In "Reconstruction," a Danish photographer doesn't know whether he's coming or going after a possibly pre-ordained chance encounter with a Swedish woman. Valiant attempt to innovate in the well-trod realm of Boy Meets Girl doesn't quite coalesce despite a thoughtful and distinctive visual approach. High profile Nordic thesps may put this across in Scandi territories, but broader career beyond feasts seems less certain.
This review was corrected May 20, 2003.In “Reconstruction,” a Danish photographer doesn’t know whether he’s coming or going after a possibly pre-ordained chance encounter with a Swedish woman. Valiant attempt to innovate in the well-trod realm of Boy Meets Girl doesn’t quite coalesce despite a thoughtful and distinctive visual approach. High profile Nordic thesps may put this across in Scandi territories, but broader career beyond feasts seems less certain. Four characters’ paths cross, re-cross and criss-cross over two days in Copenhagen. Danish novelist — and narrator — August (Krister Henriksson) is married to Aimee (Maria Bonnevie, “I Am Dina”), a beautiful Swede at least 10 years his junior. Young photographer Alex (Nikolaj Lie Kaas, “The Idiots,” “Open Hearts”) has been dating Simone (also played by Bonnevie) for some time. Although he’s headed home with Simone, Alex ditches her when he finds himself irresistibly drawn to Aimee on a subway landing. Sensing an instant psychic bond, the impromptu couple shares an impetuous night of romance while August, whose prose reflects the turbulence of love, is away working on his latest book. But this intense adulterous fling seems to rip a hole in the fabric of Alex’s universe. The next day, his best friend doesn’t recognize him, Simone claims she’s never seen him before in her life, his own father rejects him as a loony stranger — and that’s just the start of his troubles. Widescreen lensing favors extreme close-ups laced with meaningful looks, borderline banal dialogue and unapologetically old-fashioned clouds of cigarette smoke. Venture manages the strange combo of being deeply cinematic while relying a bit too much on voice-over exposition. Most scenes emphasize a glacial blue palette and are so artfully grainy that the air around thesps appears to be dancing at the molecular level. Partly classical score imparts emotional heft, not all of which is entirely earned.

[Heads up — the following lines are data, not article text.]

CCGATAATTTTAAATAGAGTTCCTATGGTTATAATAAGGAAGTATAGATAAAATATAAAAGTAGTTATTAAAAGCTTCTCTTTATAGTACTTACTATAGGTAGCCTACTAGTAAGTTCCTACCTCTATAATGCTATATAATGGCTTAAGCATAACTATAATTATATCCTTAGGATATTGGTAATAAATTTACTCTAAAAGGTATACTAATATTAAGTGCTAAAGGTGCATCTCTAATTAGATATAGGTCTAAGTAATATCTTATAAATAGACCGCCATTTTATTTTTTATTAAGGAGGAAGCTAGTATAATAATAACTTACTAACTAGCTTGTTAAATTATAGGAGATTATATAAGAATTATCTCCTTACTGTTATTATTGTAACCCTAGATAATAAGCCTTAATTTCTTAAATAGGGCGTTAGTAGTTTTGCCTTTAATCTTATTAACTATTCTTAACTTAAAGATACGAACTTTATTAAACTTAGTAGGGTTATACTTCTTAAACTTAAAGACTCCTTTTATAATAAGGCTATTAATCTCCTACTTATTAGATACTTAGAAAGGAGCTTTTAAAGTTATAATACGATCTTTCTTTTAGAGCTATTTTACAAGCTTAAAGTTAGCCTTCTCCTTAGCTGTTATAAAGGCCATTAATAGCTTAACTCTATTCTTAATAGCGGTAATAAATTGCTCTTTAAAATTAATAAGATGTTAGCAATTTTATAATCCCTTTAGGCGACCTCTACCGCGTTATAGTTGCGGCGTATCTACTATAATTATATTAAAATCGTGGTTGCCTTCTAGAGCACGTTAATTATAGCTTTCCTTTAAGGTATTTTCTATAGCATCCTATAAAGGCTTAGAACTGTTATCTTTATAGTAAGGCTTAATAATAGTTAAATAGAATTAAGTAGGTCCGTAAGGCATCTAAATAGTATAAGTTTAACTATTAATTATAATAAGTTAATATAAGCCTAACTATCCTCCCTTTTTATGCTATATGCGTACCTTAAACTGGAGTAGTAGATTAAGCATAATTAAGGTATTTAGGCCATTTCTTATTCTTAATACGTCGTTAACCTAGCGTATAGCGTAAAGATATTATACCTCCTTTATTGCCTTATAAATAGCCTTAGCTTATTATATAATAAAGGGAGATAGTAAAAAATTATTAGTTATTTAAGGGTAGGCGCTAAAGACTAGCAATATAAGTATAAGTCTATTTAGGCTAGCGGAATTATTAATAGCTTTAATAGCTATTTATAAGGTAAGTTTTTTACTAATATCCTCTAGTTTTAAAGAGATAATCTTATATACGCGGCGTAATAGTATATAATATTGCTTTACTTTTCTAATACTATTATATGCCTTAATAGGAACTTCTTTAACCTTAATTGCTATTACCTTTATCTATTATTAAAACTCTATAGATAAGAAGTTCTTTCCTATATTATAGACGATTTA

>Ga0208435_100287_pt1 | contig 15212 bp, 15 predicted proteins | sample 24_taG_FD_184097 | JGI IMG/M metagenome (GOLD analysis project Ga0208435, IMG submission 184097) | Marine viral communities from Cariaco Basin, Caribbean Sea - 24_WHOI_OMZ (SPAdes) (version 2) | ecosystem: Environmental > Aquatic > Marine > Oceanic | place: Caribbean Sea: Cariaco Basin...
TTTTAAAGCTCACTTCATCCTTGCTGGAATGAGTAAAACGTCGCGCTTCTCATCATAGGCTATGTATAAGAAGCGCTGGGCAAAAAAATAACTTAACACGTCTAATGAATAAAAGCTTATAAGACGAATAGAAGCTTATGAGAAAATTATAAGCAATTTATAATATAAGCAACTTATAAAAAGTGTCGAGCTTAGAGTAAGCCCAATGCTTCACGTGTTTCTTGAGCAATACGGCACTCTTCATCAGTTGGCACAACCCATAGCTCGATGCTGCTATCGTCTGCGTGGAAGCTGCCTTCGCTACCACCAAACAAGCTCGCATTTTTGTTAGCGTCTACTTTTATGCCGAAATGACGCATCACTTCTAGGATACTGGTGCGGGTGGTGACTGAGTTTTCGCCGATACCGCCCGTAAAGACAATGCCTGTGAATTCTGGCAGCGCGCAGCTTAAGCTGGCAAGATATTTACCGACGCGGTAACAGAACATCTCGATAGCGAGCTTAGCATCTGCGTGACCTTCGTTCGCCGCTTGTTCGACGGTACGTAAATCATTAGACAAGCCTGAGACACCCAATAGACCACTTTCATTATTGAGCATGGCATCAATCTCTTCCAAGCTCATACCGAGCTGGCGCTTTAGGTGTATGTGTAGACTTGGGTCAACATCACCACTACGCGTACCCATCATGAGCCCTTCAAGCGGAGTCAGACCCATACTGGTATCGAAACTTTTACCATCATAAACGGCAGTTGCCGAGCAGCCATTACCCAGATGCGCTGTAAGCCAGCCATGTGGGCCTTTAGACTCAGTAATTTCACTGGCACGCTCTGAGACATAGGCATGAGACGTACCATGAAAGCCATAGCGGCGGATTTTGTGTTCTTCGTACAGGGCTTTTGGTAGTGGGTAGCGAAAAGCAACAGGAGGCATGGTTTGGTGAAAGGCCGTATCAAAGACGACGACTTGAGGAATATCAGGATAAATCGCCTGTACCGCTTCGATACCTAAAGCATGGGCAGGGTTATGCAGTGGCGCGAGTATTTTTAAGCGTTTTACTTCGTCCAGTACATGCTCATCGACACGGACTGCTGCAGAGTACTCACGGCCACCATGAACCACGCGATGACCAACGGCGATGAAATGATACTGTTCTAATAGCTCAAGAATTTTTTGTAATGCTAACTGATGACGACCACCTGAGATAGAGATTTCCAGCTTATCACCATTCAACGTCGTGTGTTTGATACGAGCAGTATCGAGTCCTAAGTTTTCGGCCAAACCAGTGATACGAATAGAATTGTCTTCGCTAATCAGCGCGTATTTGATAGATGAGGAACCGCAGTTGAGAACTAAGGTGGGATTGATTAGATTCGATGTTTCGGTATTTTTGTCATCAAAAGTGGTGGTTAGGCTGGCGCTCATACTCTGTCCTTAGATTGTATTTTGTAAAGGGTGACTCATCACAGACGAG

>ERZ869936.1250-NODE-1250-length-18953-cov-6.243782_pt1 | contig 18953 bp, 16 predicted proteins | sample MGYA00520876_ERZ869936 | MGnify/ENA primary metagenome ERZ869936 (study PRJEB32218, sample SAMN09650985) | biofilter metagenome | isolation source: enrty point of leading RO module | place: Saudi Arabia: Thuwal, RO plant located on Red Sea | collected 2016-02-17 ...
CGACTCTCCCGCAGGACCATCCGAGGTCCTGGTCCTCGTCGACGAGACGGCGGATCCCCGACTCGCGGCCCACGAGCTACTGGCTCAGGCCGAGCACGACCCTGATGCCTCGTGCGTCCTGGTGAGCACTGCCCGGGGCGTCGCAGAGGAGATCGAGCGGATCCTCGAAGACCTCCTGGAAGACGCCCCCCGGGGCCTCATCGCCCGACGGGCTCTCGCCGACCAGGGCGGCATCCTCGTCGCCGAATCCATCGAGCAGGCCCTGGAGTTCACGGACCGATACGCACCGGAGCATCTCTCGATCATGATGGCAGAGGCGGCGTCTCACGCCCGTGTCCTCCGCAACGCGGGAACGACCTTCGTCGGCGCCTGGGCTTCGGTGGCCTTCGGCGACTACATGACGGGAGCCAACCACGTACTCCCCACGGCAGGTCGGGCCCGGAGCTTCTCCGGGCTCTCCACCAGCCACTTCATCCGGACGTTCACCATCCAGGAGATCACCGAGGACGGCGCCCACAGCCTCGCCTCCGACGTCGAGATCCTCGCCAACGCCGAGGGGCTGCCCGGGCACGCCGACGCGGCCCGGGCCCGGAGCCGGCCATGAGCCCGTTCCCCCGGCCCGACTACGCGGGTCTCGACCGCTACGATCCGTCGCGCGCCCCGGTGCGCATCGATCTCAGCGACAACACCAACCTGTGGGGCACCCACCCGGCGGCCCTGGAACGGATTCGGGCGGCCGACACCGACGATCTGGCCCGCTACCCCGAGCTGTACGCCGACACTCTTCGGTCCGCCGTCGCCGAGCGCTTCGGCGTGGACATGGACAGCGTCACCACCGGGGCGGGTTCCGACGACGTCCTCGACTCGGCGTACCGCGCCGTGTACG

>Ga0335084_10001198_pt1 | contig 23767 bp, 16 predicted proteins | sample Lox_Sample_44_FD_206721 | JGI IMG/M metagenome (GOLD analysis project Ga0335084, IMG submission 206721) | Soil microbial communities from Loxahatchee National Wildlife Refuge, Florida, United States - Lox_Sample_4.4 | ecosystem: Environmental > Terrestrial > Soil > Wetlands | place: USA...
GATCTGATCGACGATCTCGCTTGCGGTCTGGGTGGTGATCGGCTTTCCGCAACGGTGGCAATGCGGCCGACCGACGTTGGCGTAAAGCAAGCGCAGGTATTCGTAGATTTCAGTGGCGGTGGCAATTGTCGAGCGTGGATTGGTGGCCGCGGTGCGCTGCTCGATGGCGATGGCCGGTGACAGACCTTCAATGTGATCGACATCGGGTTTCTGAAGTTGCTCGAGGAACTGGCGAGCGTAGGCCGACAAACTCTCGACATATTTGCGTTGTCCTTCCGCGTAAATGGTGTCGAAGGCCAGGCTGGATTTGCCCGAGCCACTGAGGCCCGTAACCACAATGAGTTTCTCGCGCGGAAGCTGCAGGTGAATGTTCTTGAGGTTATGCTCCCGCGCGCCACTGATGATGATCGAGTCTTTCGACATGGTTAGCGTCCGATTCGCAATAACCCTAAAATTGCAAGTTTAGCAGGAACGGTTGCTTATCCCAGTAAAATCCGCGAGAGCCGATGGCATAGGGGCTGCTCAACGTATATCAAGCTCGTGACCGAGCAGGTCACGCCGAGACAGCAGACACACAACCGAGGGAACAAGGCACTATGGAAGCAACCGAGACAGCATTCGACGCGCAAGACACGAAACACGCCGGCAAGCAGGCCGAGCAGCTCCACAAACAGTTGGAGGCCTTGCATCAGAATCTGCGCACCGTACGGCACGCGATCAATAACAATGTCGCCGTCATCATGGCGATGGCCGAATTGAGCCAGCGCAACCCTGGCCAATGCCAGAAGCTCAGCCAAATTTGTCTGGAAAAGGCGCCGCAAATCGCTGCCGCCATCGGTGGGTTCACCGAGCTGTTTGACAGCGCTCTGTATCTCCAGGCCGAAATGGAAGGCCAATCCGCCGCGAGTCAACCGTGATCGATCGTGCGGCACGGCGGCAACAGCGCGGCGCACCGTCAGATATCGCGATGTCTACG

Critics' Week / Denmark
A Nordisk Film Production, Director's Cut, HR. Boe & Co., TV2 production. (International sales: Nordisk Film, Copenhagen.) Produced by Tine Grew Pfeiffer. Executive producer, Johnny Andersen. Co-producers, Ake Sandgren, Lars Kjeldgaard. Directed by Christoffer Boe. Screenplay, Mogens Rukov, Boe.
Camera (color, widescreen), Manuel Alberto Claro; editors, Mikkel E.G. Nielsen, Peter Brandt; music, Thomas Knak; art director, Martin de Thurah; costume designer, Gabi Humnicki; sound (Dolby), Morten Green. Reviewed at Cinematheque Francaise Grands Boulevards, Paris, May 5, 2003. (In Cannes Film Festival -- Critics' Week.) Running time: 91 MIN.
Alex David - Nikolaj Lie Kaas Aimee Holm/Simone - Maria Bonnevie August Holm - Krister Henriksson
With: Nicolas Bro, Peter Steen, Isa Dwinger, Malene Schwartz, Helle Fagralid. (Danish and Swedish dialogue)